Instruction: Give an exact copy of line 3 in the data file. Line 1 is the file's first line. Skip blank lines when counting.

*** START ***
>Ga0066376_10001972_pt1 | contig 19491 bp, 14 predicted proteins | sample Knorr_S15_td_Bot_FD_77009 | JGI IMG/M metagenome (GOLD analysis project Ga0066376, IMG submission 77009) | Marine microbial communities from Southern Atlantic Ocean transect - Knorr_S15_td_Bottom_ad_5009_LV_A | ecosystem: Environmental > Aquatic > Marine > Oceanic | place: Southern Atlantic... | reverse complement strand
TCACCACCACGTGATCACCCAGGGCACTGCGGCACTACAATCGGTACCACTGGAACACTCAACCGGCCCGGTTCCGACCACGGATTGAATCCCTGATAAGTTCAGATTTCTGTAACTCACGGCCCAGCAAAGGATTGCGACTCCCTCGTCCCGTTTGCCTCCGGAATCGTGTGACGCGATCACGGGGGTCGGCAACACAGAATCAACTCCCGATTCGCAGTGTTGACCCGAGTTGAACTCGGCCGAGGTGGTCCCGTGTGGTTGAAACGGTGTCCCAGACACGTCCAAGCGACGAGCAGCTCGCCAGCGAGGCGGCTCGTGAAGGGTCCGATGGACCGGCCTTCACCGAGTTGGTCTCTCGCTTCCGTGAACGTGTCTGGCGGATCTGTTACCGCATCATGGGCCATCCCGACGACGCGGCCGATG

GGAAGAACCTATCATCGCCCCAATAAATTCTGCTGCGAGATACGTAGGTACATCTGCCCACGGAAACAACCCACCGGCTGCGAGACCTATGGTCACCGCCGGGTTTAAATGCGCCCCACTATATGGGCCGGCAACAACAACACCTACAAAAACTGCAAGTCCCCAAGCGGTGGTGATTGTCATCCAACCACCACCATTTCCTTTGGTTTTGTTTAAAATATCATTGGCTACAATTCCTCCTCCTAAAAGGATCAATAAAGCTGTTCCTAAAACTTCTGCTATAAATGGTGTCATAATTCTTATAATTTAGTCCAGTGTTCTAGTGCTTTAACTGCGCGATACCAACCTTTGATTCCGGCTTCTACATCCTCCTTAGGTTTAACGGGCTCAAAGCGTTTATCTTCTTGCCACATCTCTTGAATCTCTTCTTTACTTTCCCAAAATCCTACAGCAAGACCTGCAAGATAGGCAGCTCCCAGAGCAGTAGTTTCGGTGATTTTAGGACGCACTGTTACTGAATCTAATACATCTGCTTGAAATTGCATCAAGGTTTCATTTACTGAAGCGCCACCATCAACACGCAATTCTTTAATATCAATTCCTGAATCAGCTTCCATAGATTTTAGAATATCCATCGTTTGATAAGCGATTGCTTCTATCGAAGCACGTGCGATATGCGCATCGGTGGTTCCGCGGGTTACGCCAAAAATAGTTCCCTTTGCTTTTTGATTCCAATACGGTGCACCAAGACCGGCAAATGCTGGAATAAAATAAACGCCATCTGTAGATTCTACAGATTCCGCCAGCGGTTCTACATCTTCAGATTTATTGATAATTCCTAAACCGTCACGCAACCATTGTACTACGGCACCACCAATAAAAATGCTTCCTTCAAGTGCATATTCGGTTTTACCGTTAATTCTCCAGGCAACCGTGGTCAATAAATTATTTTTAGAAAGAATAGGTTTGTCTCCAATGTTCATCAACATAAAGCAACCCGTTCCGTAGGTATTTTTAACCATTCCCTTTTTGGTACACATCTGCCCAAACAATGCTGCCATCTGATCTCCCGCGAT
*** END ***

GGAAGAACCTATCATCGCCCCAATAAATTCTGCTGCGAGATACGTAGGTACATCTGCCCACGGAAACAACCCACCGGCTGCGAGACCTATGGTCACCGCCGGGTTTAAATGCGCCCCACTATATGGGCCGGCAACAACAACACCTACAAAAACTGCAAGTCCCCAAGCGGTGGTGATTGTCATCCAACCACCACCATTTCCTTTGGTTTTGTTTAAAATATCATTGGCTACAATTCCTCCTCCTAAAAGGATCAATAAAGCTGTTCCTAAAACTTCTGCTATAAATGGTGTCATAATTCTTATAATTTAGTCCAGTGTTCTAGTGCTTTAACTGCGCGATACCAACCTTTGATTCCGGCTTCTACATCCTCCTTAGGTTTAACGGGCTCAAAGCGTTTATCTTCTTGCCACATCTCTTGAATCTCTTCTTTACTTTCCCAAAATCCTACAGCAAGACCTGCAAGATAGGCAGCTCCCAGAGCAGTAGTTTCGGTGATTTTAGGACGCACTGTTACTGAATCTAATACATCTGCTTGAAATTGCATCAAGGTTTCATTTACTGAAGCGCCACCATCAACACGCAATTCTTTAATATCAATTCCTGAATCAGCTTCCATAGATTTTAGAATATCCATCGTTTGATAAGCGATTGCTTCTATCGAAGCACGTGCGATATGCGCATCGGTGGTTCCGCGGGTTACGCCAAAAATAGTTCCCTTTGCTTTTTGATTCCAATACGGTGCACCAAGACCGGCAAATGCTGGAATAAAATAAACGCCATCTGTAGATTCTACAGATTCCGCCAGCGGTTCTACATCTTCAGATTTATTGATAATTCCTAAACCGTCACGCAACCATTGTACTACGGCACCACCAATAAAAATGCTTCCTTCAAGTGCATATTCGGTTTTACCGTTAATTCTCCAGGCAACCGTGGTCAATAAATTATTTTTAGAAAGAATAGGTTTGTCTCCAATGTTCATCAACATAAAGCAACCCGTTCCGTAGGTATTTTTAACCATTCCCTTTTTGGTACACATCTGCCCAAACAATGCTGCCATCTGATCTCCCGCGAT